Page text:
Police: Late issuing of remand warrant by court on Tuesday delayed transfer to Bomana
By REBECCA KUKU
BOSIP Kaiwi, facing a wilful murder charge in relation to the death of his wife Jenelyn Kennedy at their Port Moresby home last week, was moved to Bomana Prison yesterday where he will be remanded.
Police could not take him to the prison, as ordered by Waigani Committal Court Magistrate Tracy Ganaii in Kaiwi’s first court appearance on Tuesday, because of the delay in the issuing of the remand warrant.
National Capital District Met Supt Perou N’dranou confirmed yesterday that Kaiwi had to spend another night at the Boroko police station.
He said it was part of normal police procedures.
“After the court hearing yesterday (Tuesday), a warrant for his remand was made and taken back to the court for the magistrate to sign,” N’dranou told The National.
“We got the warrant at 3pm.
“However, it was late as Bomana does not accept new cases after 4pm.”
Kaiwi, 25, was charged with wilful murder after Kennedy, 19, died at their Korobosea home in Port Moresby, on Tuesday, June 23.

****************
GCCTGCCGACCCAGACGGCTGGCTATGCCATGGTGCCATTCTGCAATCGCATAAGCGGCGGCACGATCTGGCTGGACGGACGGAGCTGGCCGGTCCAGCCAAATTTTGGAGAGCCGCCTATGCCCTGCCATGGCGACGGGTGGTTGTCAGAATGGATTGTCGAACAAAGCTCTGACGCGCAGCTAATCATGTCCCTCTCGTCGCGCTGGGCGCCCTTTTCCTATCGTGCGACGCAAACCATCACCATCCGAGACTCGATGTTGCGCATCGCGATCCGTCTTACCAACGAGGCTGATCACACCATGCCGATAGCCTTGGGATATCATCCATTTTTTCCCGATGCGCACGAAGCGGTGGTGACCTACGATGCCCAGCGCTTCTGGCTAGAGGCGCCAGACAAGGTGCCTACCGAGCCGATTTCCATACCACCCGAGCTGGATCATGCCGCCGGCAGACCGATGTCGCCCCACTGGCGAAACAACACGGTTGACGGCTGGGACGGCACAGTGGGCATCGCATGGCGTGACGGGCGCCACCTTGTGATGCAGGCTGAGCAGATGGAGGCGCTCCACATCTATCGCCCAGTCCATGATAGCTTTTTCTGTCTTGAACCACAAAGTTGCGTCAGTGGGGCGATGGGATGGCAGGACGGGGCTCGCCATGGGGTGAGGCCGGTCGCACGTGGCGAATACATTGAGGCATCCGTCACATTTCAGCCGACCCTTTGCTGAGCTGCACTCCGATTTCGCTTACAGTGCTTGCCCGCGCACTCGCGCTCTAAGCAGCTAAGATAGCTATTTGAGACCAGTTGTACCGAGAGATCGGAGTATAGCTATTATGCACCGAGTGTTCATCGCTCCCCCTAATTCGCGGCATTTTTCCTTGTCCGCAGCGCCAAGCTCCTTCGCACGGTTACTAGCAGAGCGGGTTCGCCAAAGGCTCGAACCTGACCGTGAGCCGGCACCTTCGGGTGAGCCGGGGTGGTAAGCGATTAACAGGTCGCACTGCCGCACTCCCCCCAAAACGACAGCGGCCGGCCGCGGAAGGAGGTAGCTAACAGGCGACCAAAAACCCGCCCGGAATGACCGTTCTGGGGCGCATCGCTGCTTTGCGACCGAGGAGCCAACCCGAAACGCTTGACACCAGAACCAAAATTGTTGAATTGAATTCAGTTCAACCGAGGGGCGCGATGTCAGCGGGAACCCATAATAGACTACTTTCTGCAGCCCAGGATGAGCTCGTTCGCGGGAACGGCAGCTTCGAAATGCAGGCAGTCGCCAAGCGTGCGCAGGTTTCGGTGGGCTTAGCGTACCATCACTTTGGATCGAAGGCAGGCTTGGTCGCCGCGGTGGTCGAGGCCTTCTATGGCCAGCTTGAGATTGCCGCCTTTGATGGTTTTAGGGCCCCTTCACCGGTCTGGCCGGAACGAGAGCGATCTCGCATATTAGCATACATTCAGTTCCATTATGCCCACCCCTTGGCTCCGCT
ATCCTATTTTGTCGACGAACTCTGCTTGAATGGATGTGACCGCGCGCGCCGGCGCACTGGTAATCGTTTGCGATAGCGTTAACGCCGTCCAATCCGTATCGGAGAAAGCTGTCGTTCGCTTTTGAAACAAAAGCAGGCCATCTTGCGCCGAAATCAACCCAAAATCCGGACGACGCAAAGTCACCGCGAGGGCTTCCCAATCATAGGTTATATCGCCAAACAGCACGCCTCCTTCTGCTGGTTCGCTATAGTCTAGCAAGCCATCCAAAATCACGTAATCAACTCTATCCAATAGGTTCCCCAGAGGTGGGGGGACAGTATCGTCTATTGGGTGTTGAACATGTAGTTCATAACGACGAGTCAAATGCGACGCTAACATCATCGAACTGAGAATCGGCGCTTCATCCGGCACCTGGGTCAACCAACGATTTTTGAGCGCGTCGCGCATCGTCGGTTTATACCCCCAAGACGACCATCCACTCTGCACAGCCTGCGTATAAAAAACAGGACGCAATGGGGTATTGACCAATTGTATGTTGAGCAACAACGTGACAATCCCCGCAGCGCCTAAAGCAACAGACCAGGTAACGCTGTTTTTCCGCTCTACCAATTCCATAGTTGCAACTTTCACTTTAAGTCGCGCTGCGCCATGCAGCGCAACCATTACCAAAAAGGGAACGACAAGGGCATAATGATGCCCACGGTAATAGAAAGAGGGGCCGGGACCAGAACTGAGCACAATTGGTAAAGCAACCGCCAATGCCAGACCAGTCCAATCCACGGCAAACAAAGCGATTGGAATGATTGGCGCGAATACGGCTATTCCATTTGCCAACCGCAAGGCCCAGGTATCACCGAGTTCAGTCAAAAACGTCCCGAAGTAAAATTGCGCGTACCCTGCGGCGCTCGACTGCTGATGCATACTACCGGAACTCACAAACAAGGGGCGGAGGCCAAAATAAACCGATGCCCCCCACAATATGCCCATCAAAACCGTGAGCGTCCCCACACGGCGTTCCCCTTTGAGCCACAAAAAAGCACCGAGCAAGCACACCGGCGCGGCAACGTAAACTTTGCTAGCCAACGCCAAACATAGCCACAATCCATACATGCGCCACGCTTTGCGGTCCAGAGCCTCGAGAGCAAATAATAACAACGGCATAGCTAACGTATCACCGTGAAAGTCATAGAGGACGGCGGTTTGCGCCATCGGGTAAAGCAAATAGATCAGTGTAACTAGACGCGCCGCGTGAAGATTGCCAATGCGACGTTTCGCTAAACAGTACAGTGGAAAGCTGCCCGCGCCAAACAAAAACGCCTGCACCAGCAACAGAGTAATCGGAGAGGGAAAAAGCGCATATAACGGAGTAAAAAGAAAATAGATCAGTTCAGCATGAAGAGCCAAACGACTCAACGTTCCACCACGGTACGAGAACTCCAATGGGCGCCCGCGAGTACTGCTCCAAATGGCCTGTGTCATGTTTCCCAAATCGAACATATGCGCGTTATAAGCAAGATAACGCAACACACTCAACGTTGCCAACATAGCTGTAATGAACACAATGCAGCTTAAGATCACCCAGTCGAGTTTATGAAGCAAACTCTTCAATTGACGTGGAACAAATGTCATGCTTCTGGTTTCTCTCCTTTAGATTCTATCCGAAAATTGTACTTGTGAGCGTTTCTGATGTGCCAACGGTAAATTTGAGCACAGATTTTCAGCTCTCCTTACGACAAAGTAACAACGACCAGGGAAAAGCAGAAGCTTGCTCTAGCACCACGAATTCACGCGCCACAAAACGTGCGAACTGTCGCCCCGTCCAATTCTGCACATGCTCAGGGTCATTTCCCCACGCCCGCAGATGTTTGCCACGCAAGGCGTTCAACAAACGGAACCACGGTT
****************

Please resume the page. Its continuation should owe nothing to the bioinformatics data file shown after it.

Police allege that she had been subjected to beatings for at least five days at home.
N’dranou said they needed to sort some things first before taking Kaiwi to Bomana.
“We needed to arrange vehicles, get fuel sorted out.
“So he was detained at Boroko Police Station yesterday (Tuesday).
“We sorted all that out (before) transferring him to Bomana,” he said.
N’dranou said police would continue to follow standard procedures and do their duty without fear or favour.
Meanwhile, National Pandemic Controller and Police Commissioner David Manning in a statement yesterday said the Correctional Services department had strict Covid-19 quarantine protocols for new admissions such as Kaiwi.
“I am advised by Correction Service (CS) Commissioner Stephen Pokanis that detainees admitted to the Bomana prison will be isolated at its designated isolation centre for 14 days, prior to being released to the general prison facility,” he said.
He said the risk (of Covid-19) was high in prison and warders were working with police and health officials to manage it as any spread in prison would be disastrous.
“Bosip is just like any other suspect in custody awaiting further (court proceedings),” he said.
Manning urged people not to spread false information on the Kaiwi case which had recently been the subject of public debate.
“Get correct information from authorities and do not create unnecessary anxiety and stress,” he said.
“It is sensitive and police will do all they can to prosecute.
“I have instructed officers to dig deep into this case and hold responsible all involved, including police, if they had been negligent or failed to act appropriately or respond quickly when Jenelyn needed help.”